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Photo by Lou Montesano

It takes a disciplined diva to sacrifice chicken wings for wheat grass. Yet for Vivian Reed, it was the only answer to strong vocal health. As a classically trained singer, Reed found herself singing American Jazz standards after a musical agent discovered her and invited to sing at the world famous Apollo Theater. That led her all the way to Broadway, where the Pittsburgh, Pennsylvania native made her debut portraying Lena Horne in That’s Entertainment.

Years later however, she discovered that she had acid reflux. She was one call phone call away from reporting her withdrawal from a regional production of 3 ‘Mo Divas when a miracle cure transpired: A friend in L.A. told her about a doctor who suggested fasting and drinking a shot of wheatgrass every day. She placed her recently purchased, delectably tempting chicken wings in the freezer and instead, drank the chlorophyll potion–abstaining from food for a short time. “God almighty! It was putrid and awful,” she said in a recent phone interview, “but my voice started to clear up and it worked!”

After that, she went to a throat specialist and completely overhauled her diet. “Now, I don’t drink orange juice, tomatoes, spicy food, carbonated drinks, citrus, chocolate, or anything acidic,” she said, although she does confess to an occasional cheat when her demanding schedule allows for a break.

Reed will come full circle next month when she takes to the stage at Feinstein’s/54 Below to pay tribute to the real life character from her Broadway debut—Ms. Lena Horne.  After producer Daniel Nardicio approached her about doing a show for Horne’s centennial, Reed jumped at it.

It appears to fit the two-time Tony nominated performer like a glove. “For years, Stephen Holden of the NY Times used to draw comparisons between me and Horne,” Reed explained. “He would often compare our ferociousness on stage. Finally, I watched a YouTube video of Horne’s performance and understood why he did that. She was never one to get up and just let something come out of her mouth. There was meaning in her body and voice. I deliver my songs the same way.”  Reed doesn’t believe that you need to have a great voice in order to sing. “If you have it, God bless you, but what is even more important is how you deliver the message of the song,” she emphasized. “Make the audience not want to turn from you.”

Since she started singing, her devoted fans have not only turned to her—they also turn out in droves to support this concert and cabaret spitfire who,as a veteran, still has the vim and vigor of a teenager. “If I could be onstage 365 days a year, I would do it! I love connecting to the audience…to make them laugh, cry, and think. This is what I live for!” she exclaimed.

For Reed, the hardest part of performance occurs before she takes to the stage. Since Horne was accustomed to singing so many classics, she had to sift through quite a bit of material. She whittled it down to 14 or 15 songs which will include “Stormy Weather”, “The Lady is a Tramp” ,“A Lady Must Live” ,“Just One of Those Things”, “From This Moment On”, and others.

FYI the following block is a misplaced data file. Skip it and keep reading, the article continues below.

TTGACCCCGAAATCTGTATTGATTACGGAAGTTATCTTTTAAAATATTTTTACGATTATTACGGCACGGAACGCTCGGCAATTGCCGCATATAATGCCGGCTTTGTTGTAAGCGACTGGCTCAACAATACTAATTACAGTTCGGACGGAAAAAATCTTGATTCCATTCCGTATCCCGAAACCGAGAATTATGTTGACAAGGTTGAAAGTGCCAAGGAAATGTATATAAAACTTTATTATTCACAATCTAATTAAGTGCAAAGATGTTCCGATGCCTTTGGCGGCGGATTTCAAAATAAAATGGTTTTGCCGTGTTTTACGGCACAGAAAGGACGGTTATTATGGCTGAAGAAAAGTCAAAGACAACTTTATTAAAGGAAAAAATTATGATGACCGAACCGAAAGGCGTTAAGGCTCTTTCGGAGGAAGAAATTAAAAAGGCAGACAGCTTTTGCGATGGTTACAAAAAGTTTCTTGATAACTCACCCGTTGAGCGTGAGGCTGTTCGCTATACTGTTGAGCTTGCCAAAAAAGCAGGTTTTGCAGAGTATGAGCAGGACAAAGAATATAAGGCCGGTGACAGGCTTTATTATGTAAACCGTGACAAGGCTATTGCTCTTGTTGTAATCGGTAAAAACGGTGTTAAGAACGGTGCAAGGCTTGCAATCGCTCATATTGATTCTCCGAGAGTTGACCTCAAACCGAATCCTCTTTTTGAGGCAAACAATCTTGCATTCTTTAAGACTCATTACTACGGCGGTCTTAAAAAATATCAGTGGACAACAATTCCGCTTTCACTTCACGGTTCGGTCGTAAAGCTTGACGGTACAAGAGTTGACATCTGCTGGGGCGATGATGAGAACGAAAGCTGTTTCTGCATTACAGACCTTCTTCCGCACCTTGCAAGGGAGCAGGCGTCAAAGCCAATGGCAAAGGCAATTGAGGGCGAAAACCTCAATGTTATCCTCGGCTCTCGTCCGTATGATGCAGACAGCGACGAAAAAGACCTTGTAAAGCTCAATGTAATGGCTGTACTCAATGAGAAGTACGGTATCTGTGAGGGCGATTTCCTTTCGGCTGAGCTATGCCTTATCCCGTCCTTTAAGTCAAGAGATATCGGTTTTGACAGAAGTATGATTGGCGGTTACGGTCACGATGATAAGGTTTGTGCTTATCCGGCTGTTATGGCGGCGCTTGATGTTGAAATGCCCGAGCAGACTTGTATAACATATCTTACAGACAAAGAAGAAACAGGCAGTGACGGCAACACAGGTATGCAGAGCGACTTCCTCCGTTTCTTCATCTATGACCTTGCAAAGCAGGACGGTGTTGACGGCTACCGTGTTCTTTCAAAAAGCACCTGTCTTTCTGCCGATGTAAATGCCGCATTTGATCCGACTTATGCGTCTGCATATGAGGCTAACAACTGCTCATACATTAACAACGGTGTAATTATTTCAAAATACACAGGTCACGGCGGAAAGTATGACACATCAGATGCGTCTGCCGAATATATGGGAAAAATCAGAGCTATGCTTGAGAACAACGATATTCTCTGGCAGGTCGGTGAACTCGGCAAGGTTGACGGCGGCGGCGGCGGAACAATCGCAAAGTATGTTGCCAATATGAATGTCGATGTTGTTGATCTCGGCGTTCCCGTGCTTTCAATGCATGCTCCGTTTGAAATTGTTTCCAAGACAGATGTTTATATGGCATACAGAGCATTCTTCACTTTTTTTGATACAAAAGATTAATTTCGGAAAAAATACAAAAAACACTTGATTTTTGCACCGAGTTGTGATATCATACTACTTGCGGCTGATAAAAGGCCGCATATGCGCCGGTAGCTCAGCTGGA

Photo by Koitz.

Next she sat down with her pianist and arranger, William Foster McDaniel. “He braces himself because he knows he’s dealin’ with crazy!”  she joked.  Reed is cautious not to imitate her subject, but rather to put her own stamp on it.  It is advice she took to heart from Bobby Schiffman, one time owner of the Apollo theater. “Don’t ever do a song like they were originally recorded because people will compare you to the original artist,” he told her.  “I never forgot that,” she said. She’s also careful not to tamper with melodies because “the composer wrote that melody for a reason,” she said. “Never leave an audience saying ‘God, when is this gonna be over?’ I always want them to feel like they are in my living room.”

Schiffman’s employee–and accountant– for the Apollo happened to be Lena Horne’s uncle. Inspired by Reed’s persona, he asked his niece if she had any clothes she was no longer wearing. Horne donated them. “One day, Bobby called me and told me to come to the theater. When I got there, I found this trunk filled with Lena’s beautiful evening gowns!” she recalled.  Years later, Reed would meet the gowns’ original owner. During Horne’s 1981 musical revue, The Lady and Her Music, Reed went backstage to meet the star and express her thanks.

Reed plans to incorporate aspects of Horne’s life into the show, including the pressure she experienced in an inter-racial marriage and her fierce civil rights activism.  When asked how Ms. Horne would react to today’s political climate, Reed didn’t hesitate: “She’d be very upset. It’s just so hard to believe that we are in 2017 and all of this stuff is happening,” she said. She added that Horne “was not just an activist for African-Americans. She was out there fighting for everyone.”

Reed’s engagement at Feinstein’s/54 Below will begin on November 8th where she will be introduced by her friend and cabaret legend, KT Sullivan.  Her performances continue through December 7th, February 7th, and March 7th 2018.

Maybe without a show in January, the hard-working songstress can finally defrost those chicken wings and open a box of Godiva chocolates?

VIVIAN REED performs at Feinstein’s/54 Below (254 West 54th Street). The cover charge ranges from $35-$75 with an additional $25 food and beverage minimum. Tickets and information are available HERE. Tickets on the day of performance after 4:00 are only available by calling (646) 476-3551.